By Cooper Burton For fivethirtyeight.com
Last Saturday, a Norfolk Southern freight train derailed in Springfield, Ohio, taking out power for over 1,000 people and prompting authorities to issue a temporary shelter-in-place order for nearby residents. And no, this wasn’t the one that generated headlines with images of billowing clouds of smoke and toxic runoff in nearby streams. That was the other train that derailed in Ohio last month.
Saturday marked the second train disaster in as many months for Norfolk Southern, one of the largest railway companies in the U.S. This most recent crash did not involve hazardous materials, unlike the first derailment near East Palestine, Ohio, which prompted officials to order the evacuation of around a third of the town’s residents. But it has still sparked an outcry from residents, and government officials have scrambled to respond. Transportation Secretary Pete Buttigieg visited East Palestine to tour the damage and renewed a push for stricter crew staffing rules from the Federal Railroad Administration. The Senate Environment and Public Works Committee called in Norfolk Southern CEO Alan Shaw on Thursday to testify about the disaster. And Ohio Sens. Sherrod Brown and J.D. Vance announced a joint billbeefing up railroad safety regulations and increasing maximum fines for companies that violate them.
Public opinion seems to support this push to tighten regulations. According to recent polls, Americans are generally supportive of efforts to tighten railway safety, particularly when it comes to hazardous materials. A Premise poll from February indicated that 76 percent of Americans feel more regulation is needed to ensure freight rail safety, with 43 percent favoring increased federal oversight, while 33 percent preferred additional state or local regulation. And 53 percent of respondents in a recent Ipsos pollagreed that the East Palestine derailment could have been prevented with stronger safety regulations.
A February YouGov poll conducted right after the East Palestine disaster shows more of a mixed bag, however. In that poll, 34 percent of U.S. citizens said that the railroad industry should be more regulated, 15 percent said it should be less regulated and 33 percent favored no change at all. But a narrower phrasing of the question from YouGov seemed to garner more support in its poll for The Economist last week; 63 percent of Americans in that survey agreed that the government should set more limits on the transportation of hazardous materials through populated areas, including solid majorities of Democrats, Republicans and independents.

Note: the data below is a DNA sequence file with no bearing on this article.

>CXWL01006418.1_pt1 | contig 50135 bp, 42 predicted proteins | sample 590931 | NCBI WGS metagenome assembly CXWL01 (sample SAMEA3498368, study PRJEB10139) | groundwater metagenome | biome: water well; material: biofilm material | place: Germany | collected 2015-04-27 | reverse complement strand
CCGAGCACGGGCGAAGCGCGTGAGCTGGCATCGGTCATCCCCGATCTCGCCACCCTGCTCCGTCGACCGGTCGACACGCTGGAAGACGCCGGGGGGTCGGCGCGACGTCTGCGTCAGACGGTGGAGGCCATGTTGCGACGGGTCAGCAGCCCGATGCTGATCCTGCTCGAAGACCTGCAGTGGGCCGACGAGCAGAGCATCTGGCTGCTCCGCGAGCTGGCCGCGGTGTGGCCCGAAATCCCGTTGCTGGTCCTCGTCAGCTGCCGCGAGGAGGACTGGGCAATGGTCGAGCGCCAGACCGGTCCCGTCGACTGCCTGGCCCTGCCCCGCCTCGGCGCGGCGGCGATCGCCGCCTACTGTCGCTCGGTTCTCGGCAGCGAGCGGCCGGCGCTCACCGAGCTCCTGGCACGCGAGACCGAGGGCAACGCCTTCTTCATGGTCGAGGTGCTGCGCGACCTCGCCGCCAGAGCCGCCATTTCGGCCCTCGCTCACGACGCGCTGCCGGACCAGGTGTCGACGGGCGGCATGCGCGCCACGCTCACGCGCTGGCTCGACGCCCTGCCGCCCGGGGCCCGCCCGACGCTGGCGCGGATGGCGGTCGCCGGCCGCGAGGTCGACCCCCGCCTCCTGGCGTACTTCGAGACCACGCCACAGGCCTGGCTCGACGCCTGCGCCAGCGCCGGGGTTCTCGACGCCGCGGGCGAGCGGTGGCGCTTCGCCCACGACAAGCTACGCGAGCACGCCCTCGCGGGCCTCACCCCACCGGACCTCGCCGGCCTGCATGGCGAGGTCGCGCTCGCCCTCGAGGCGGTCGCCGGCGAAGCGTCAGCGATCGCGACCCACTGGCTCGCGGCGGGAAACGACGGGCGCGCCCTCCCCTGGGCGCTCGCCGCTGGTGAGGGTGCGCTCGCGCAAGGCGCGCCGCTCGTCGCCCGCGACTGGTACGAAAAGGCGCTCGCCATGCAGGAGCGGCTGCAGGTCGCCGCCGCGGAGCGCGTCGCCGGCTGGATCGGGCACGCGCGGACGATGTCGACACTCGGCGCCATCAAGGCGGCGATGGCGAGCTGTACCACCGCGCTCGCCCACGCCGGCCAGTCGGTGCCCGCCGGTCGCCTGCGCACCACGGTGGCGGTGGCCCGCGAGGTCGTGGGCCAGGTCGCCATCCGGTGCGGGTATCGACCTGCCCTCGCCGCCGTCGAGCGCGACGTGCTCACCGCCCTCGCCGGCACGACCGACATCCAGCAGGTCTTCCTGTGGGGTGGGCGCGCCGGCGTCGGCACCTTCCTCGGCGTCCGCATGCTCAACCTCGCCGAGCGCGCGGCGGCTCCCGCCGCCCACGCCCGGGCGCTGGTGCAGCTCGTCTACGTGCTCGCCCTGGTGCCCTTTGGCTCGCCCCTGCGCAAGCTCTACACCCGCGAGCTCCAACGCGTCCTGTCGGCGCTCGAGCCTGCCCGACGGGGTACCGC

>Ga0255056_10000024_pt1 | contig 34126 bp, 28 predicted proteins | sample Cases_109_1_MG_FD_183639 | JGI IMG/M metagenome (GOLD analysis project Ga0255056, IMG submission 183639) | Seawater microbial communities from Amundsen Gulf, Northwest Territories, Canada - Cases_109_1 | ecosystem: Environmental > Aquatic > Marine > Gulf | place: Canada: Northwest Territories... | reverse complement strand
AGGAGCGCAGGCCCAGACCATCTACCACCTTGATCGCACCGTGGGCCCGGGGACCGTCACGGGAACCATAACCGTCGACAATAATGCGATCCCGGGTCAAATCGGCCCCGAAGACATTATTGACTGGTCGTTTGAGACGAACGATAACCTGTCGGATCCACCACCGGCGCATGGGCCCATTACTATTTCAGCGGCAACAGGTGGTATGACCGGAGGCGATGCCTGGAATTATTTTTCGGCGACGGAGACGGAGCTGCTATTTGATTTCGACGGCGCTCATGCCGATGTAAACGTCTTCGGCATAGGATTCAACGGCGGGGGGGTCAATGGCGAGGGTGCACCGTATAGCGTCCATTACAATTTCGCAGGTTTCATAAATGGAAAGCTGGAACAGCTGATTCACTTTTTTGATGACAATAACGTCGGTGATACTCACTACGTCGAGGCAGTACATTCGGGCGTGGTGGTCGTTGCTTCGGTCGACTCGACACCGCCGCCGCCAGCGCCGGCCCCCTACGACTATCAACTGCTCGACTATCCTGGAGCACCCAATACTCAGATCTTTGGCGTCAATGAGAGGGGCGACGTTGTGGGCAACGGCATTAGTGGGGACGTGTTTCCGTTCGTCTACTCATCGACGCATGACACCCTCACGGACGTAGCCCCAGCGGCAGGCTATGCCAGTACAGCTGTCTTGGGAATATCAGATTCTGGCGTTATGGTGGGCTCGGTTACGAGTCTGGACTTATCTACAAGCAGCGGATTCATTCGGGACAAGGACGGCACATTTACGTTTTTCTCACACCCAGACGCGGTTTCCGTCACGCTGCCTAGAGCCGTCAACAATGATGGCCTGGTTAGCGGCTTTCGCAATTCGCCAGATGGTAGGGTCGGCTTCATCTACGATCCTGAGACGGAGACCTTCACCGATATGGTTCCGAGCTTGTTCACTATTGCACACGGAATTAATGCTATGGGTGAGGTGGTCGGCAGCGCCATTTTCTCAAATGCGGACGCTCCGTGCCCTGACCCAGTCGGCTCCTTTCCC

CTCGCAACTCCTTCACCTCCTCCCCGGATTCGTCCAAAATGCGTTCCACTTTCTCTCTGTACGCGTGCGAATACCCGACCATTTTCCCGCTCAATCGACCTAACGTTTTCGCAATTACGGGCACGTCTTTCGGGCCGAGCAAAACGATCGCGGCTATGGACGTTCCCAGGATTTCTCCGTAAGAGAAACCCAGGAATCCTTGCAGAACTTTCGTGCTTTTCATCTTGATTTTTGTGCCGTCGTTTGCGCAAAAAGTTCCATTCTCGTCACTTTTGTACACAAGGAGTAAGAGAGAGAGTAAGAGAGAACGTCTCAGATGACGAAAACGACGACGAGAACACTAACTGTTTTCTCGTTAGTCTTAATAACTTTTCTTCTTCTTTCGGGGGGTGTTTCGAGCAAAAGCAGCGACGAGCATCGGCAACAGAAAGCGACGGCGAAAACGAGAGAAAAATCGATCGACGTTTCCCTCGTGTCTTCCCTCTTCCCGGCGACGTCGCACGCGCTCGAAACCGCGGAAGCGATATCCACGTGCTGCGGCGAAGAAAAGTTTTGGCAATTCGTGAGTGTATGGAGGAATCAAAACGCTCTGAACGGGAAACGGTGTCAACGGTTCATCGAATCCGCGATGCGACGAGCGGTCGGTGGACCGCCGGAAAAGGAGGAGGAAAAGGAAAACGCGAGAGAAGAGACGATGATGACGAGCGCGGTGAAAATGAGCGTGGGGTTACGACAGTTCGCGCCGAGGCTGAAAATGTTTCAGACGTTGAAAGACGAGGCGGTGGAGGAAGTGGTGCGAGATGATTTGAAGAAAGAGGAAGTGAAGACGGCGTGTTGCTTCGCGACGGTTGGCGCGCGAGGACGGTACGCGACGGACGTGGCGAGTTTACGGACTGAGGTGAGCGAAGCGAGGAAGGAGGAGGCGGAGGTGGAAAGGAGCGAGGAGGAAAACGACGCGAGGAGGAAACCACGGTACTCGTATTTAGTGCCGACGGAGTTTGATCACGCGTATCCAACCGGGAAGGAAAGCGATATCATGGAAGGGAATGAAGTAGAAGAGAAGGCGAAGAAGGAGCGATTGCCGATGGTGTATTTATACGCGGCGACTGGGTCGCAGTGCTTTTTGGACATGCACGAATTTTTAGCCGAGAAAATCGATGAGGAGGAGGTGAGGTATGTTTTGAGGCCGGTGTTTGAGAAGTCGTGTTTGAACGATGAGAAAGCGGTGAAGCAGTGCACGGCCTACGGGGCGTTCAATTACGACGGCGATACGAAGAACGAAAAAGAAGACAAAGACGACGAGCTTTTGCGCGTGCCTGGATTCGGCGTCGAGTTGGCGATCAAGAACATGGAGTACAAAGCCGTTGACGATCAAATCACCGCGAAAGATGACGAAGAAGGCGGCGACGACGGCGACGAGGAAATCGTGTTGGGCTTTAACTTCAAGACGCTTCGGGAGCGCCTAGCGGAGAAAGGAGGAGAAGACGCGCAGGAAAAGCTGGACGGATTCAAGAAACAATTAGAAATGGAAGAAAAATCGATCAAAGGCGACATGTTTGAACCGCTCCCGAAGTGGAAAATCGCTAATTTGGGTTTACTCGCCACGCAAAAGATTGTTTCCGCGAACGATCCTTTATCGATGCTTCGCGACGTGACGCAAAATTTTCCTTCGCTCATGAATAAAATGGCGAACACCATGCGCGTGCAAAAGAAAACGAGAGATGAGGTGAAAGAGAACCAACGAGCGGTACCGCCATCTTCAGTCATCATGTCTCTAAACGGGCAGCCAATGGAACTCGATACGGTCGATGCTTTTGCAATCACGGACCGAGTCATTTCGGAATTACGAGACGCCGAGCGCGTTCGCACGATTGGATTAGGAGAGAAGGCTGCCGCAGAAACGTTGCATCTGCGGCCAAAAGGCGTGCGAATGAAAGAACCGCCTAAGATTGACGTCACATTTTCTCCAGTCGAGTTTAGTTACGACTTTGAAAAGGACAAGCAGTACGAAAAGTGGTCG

But Americans’ desire for the government to have tighter control over railways doesn’t mean they’re happy with how it’s handled the East Palestine disaster. A mid-February Beacon Research/Shaw & Company Research poll for Fox News showed that 57 percent of Americans disapproved of how the Biden administration was handling the aftermath of the derailment. And in last week’s YouGov/Economist poll, 43 percent of Americans disapproved of the federal government’s response to the chemical spill in East Palestine, while only 29 percent approved and another 29 percent were unsure.
Americans also seem skeptical that the government will be able to adequately respond to future derailments. In a CivicScience pollconducted after the first crash but (ironically) before the second, 41 percent of adults familiar with the initial incident said they didn’t trust state or federal leaders at all to respond to a similar incident in the future, while 40 percent said they would trust them a little, and just 19 percent said they would trust them a lot.
Although Americans clearly aren’t happy with the government’s response, they don’t necessarily blame it for the disaster. In an earlier YouGov/Economist survey from mid-February, a solid 65 percent of Americans said that the company that owns the train (Norfolk Southern) bears the most blame for the spill of hazardous materials in East Palestine. That includes a majority of every racial, gender, age and ideological subgroup that the poll identified. In total, only 21 percent said it was mainly the government’s fault, while 14 percent blamed the workers on the train.https://d-181833940478050748.ampproject.net/2302271541000/frame.html
Regardless of whom Americans blame, they are broadly supportive of further government measures to regulate the transportation of hazardous materials and the railroad industry at large. That likely won’t be easy though, even with the flurry of new government activity in response to the derailments. The railroad industry is a powerful sector that has spent hundreds of millions of dollars over the past few decades successfully lobbying to block new safety measures. Whether public opinion can overcome that influence after the disasters in Ohio the past month remains to be seen.